To identify the strains, amplification of ITS [11] and a genotyping test were carried out. Results showed that the four strains were genetically distinct from one another, and also from the industrial strain CAT-1. The ITS analysis indicated that only LBGA-01 and LBGA-69 presented the amplification of a 900 bp, used to identify the strain as a possible Saccharomyces [11, 12]. LBGA-157 and LBGA-175 showed a different pattern of amplification, suggesting that these yeasts are non-Saccharomyces strains, but possibly wild contaminating strains (see Additional file 1). To confirm this prediction, ITS amplicons were sequenced. We confirmed through the BLAST analyses (see Additional file 2: Table S1) that LBGA-01 and LBGA-69 strains are S. cerevisiae isolates, while LBGA-157 and LBGA-175 strains are Kluyveromyces marxianus yeasts.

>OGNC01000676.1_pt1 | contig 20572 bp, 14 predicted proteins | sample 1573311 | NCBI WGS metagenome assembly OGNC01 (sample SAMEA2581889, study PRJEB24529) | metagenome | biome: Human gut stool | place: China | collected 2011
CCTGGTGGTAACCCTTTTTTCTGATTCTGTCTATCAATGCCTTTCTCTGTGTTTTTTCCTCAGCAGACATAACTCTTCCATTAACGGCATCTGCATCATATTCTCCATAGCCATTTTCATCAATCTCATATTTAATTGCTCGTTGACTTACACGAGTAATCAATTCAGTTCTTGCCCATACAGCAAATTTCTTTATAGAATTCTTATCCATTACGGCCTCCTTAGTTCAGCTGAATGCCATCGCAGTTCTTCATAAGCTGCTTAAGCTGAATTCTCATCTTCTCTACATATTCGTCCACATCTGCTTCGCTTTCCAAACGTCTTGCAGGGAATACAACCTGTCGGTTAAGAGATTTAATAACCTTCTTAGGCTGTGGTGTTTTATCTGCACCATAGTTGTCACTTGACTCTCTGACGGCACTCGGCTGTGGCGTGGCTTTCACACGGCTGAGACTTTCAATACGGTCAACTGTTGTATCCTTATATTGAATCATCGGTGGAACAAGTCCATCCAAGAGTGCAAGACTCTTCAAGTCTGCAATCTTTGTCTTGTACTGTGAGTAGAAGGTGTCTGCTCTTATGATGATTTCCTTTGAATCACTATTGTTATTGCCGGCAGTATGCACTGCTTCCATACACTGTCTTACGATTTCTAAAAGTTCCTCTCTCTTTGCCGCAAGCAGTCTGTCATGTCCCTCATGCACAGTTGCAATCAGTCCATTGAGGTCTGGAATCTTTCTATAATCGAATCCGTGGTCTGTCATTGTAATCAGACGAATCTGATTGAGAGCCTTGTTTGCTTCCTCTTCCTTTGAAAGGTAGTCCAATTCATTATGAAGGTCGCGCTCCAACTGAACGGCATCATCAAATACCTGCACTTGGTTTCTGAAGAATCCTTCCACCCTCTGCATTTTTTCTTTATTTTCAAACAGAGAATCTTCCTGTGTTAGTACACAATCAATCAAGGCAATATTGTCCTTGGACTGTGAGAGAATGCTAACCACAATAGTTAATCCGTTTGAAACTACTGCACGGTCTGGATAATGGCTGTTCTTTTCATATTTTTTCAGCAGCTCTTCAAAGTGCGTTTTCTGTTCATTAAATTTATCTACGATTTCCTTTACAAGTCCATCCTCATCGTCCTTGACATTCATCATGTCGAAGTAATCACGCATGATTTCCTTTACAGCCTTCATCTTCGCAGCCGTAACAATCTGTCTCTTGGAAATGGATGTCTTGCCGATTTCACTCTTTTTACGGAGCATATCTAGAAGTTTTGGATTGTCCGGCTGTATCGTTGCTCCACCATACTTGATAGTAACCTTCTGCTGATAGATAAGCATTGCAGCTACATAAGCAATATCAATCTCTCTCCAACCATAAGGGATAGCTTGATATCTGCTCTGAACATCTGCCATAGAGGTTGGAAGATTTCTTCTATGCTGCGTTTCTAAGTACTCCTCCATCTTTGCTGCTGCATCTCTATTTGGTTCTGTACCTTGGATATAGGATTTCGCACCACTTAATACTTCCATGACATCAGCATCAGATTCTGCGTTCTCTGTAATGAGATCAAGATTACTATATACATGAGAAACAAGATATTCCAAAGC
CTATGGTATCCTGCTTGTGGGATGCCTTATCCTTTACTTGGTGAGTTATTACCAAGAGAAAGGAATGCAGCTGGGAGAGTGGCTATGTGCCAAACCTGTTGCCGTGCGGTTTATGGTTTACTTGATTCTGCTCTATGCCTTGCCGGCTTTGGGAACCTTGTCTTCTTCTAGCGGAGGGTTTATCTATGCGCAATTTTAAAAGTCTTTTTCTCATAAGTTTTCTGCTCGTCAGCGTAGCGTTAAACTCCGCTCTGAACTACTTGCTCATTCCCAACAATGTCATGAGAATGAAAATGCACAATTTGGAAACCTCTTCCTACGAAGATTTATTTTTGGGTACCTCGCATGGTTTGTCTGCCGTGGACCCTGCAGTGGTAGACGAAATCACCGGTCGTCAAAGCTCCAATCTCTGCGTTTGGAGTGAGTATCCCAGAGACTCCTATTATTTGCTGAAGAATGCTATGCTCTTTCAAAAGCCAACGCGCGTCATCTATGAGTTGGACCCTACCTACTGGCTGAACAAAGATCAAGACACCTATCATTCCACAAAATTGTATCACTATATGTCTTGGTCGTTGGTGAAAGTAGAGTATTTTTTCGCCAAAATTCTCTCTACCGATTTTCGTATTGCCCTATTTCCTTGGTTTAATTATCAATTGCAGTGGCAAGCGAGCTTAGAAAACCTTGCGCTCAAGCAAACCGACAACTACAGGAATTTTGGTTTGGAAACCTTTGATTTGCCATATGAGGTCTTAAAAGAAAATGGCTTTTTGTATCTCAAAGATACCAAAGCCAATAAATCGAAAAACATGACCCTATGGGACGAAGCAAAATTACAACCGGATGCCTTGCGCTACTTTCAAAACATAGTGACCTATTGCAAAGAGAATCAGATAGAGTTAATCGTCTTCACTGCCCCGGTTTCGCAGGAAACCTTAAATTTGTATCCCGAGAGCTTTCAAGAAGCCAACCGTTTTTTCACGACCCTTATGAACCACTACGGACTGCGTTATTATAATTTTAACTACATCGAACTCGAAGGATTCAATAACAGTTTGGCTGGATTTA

Thermotolerant LBGA strains present superior fermentation performance at 40 °C in comparison to the industrial strain at 30 °C